React for Web Designers React for Web Designers

Curious about React? Here's a simple way to understand the hype around one of the world's most popular JavaScript library.

Koen Bok

March 2, 2019

Many years ago web development was simple. You could fire up a text editor and make a website that looked like this:

Don’t worry — if you’ve never programmed before and the above still looks intimidating, give it another read-through. You’ll notice that the different <tags> provide structure for your content. Some tags, like <title>, are special because they help your browser understand that this is your page’s title.

But plain, static webpages are inherently boring. Humans crave interaction and on the Web, that means being able to click on things. To solve for that, some smart people at Netscape built JavaScript, which ended up becoming the world’s most popular programming language for websites. But that’s a whole different story.

All you need to know is that JavaScript itself is pretty simple. You use a special <script> tag and write a few lines of code in between:

Pretty straightforward, right? But this example isn’t much fun because all it does is display when you load the page. That’s not interactive. Instead, you want something to click on and for that you need JavaScript to respond to the actions you take on the page.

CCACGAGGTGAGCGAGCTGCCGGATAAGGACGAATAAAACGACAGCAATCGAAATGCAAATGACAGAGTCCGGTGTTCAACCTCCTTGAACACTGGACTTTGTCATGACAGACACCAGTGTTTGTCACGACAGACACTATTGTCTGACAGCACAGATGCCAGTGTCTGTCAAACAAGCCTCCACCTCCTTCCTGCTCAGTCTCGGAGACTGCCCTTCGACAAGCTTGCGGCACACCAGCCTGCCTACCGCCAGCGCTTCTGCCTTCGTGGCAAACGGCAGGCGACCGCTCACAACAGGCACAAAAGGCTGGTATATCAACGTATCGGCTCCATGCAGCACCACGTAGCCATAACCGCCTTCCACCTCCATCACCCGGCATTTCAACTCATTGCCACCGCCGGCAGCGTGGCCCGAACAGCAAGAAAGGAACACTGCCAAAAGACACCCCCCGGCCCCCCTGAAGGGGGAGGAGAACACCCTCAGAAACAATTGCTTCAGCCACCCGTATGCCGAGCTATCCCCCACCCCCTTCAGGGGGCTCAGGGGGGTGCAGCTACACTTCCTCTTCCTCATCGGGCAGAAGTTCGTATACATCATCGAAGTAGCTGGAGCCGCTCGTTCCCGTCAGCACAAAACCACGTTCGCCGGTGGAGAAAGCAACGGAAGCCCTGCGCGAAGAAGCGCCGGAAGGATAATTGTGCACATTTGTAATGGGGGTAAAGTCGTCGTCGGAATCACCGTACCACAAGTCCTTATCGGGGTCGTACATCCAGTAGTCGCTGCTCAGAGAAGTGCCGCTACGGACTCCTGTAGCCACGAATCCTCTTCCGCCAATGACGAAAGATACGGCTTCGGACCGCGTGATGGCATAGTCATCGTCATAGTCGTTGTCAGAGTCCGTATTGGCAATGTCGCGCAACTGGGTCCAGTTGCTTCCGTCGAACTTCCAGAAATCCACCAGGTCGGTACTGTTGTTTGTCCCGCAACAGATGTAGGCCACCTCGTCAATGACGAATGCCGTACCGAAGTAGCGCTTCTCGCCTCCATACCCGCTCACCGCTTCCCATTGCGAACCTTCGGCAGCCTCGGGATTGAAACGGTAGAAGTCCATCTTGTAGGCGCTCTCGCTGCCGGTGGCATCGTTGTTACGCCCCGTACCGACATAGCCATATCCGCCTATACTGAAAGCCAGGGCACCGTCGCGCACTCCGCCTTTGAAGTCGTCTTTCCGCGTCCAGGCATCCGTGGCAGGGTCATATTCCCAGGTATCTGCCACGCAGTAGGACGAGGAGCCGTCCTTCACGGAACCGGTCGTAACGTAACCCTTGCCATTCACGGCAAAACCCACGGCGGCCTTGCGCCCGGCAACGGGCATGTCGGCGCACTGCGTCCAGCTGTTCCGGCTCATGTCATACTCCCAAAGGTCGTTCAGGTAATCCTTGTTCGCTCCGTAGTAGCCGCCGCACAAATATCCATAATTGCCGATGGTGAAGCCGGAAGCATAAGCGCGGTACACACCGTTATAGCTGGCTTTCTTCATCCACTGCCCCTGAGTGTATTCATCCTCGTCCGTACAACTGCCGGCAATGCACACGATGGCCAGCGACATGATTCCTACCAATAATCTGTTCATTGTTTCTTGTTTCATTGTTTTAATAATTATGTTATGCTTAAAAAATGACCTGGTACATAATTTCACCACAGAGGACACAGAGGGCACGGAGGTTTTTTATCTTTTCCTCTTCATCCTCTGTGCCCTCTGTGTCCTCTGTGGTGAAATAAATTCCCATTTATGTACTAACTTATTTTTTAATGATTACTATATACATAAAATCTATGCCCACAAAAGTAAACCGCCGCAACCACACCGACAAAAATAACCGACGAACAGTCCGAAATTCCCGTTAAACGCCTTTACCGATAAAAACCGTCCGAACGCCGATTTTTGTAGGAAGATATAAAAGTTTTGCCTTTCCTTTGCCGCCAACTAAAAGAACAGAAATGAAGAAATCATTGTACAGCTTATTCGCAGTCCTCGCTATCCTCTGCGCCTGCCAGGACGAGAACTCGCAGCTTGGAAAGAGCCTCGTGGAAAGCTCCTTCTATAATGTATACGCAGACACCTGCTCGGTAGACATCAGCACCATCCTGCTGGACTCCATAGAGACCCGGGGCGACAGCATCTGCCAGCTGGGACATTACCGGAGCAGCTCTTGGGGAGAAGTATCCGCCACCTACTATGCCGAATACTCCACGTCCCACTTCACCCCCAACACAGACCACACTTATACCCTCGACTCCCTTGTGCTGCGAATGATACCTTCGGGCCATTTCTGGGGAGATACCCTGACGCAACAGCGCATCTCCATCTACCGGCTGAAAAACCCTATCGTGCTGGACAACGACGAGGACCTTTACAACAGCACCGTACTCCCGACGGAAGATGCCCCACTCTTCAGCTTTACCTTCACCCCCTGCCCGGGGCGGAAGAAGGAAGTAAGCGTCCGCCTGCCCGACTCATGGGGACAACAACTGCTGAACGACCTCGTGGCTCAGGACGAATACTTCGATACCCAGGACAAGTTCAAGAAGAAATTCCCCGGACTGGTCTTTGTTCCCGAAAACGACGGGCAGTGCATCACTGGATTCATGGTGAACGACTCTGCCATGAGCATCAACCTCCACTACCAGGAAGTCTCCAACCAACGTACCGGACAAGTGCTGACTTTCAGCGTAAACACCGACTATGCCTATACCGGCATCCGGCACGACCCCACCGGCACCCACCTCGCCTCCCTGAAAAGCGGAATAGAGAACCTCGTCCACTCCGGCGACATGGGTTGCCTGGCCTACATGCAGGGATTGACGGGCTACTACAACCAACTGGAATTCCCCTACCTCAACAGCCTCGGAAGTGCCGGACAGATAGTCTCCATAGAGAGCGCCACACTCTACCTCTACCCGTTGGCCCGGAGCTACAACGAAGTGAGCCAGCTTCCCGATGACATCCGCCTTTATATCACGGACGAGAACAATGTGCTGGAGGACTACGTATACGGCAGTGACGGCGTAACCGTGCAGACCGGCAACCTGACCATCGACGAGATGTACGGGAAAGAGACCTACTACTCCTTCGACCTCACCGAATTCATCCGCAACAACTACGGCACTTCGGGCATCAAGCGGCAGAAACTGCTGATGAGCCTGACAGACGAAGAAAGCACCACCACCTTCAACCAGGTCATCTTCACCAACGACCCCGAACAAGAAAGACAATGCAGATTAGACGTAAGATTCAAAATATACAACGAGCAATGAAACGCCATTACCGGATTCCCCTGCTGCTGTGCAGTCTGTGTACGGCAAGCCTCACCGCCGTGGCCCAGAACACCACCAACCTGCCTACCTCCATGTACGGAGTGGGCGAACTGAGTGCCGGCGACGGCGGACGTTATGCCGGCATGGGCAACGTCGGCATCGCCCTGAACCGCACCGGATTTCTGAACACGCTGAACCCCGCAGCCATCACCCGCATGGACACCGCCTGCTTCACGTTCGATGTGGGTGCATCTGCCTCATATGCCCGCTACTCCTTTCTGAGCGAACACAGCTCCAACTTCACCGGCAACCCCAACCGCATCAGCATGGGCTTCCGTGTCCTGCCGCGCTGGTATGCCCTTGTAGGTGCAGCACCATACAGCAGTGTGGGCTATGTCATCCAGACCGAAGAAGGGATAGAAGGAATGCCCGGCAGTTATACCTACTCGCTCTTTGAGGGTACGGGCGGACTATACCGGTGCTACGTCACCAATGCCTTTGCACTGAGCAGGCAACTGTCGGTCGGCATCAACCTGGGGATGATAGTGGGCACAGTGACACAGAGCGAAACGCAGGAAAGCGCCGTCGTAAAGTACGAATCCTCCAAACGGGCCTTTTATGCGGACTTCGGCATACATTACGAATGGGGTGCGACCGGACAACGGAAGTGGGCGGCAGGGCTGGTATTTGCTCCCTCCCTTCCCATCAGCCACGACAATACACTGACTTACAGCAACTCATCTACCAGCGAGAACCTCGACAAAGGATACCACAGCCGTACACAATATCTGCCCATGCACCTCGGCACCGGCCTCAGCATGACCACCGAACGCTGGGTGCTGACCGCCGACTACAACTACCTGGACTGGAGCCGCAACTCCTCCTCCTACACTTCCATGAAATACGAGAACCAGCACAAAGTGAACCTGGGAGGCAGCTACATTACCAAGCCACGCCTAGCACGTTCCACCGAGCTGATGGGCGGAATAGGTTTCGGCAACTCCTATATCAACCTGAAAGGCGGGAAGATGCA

That’s where functions and events come in. A function is a way to name a block of code, and an event is something that happens to your page—such as click, scroll, tap etc. In this case, we want the click event to run a function called sayHello (which we just made up):

Congratulations, you’re now a web developer! In all seriousness, you’ve just learned some of the foundational elements of JavaScript. And it’s so simple and fun that anyone can pick it up. And if that’s true, then why does everyone think React is so hard?

Enter React

React is a JavaScript library that makes it easier to create interactive UIs. You may find that hard to believe, so lets break it down. Here’s the same block of code we saw before, but written in React: